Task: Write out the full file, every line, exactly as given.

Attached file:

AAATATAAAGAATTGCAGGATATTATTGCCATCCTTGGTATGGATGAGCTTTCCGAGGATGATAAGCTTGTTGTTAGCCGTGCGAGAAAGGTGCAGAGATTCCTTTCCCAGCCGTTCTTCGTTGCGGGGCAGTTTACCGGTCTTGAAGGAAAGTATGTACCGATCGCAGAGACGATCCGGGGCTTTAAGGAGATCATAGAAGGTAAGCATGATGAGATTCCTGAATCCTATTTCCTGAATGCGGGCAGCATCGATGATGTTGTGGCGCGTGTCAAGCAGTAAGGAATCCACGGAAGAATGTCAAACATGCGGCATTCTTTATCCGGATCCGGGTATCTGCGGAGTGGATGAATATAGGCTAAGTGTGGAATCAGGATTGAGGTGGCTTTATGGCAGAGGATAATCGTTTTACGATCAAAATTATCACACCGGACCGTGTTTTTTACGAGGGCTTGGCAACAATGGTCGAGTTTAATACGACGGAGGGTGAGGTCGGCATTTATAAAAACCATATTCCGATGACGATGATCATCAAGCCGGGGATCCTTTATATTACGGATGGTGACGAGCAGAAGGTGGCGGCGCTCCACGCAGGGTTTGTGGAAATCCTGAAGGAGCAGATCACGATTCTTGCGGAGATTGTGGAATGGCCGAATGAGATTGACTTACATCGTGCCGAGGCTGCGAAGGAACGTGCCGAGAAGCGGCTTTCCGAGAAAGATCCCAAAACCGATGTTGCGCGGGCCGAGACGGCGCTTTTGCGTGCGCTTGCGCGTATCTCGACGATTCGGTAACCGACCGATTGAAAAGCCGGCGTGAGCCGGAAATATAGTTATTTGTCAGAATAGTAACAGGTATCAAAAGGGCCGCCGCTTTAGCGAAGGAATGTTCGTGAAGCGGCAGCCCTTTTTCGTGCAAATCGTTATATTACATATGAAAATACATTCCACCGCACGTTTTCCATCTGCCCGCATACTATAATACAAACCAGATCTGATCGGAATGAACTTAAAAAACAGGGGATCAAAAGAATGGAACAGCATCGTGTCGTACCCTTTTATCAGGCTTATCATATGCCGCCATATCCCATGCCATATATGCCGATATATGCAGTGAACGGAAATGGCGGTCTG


AAATATAAAGAATTGCAGGATATTATTGCCATCCTTGGTATGGATGAGCTTTCCGAGGATGATAAGCTTGTTGTTAGCCGTGCGAGAAAGGTGCAGAGATTCCTTTCCCAGCCGTTCTTCGTTGCGGGGCAGTTTACCGGTCTTGAAGGAAAGTATGTACCGATCGCAGAGACGATCCGGGGCTTTAAGGAGATCATAGAAGGTAAGCATGATGAGATTCCTGAATCCTATTTCCTGAATGCGGGCAGCATCGATGATGTTGTGGCGCGTGTCAAGCAGTAAGGAATCCACGGAAGAATGTCAAACATGCGGCATTCTTTATCCGGATCCGGGTATCTGCGGAGTGGATGAATATAGGCTAAGTGTGGAATCAGGATTGAGGTGGCTTTATGGCAGAGGATAATCGTTTTACGATCAAAATTATCACACCGGACCGTGTTTTTTACGAGGGCTTGGCAACAATGGTCGAGTTTAATACGACGGAGGGTGAGGTCGGCATTTATAAAAACCATATTCCGATGACGATGATCATCAAGCCGGGGATCCTTTATATTACGGATGGTGACGAGCAGAAGGTGGCGGCGCTCCACGCAGGGTTTGTGGAAATCCTGAAGGAGCAGATCACGATTCTTGCGGAGATTGTGGAATGGCCGAATGAGATTGACTTACATCGTGCCGAGGCTGCGAAGGAACGTGCCGAGAAGCGGCTTTCCGAGAAAGATCCCAAAACCGATGTTGCGCGGGCCGAGACGGCGCTTTTGCGTGCGCTTGCGCGTATCTCGACGATTCGGTAACCGACCGATTGAAAAGCCGGCGTGAGCCGGAAATATAGTTATTTGTCAGAATAGTAACAGGTATCAAAAGGGCCGCCGCTTTAGCGAAGGAATGTTCGTGAAGCGGCAGCCCTTTTTCGTGCAAATCGTTATATTACATATGAAAATACATTCCACCGCACGTTTTCCATCTGCCCGCATACTATAATACAAACCAGATCTGATCGGAATGAACTTAAAAAACAGGGGATCAAAAGAATGGAACAGCATCGTGTCGTACCCTTTTATCAGGCTTATCATATGCCGCCATATCCCATGCCATATATGCCGATATATGCAGTGAACGGAAATGGCGGTCTG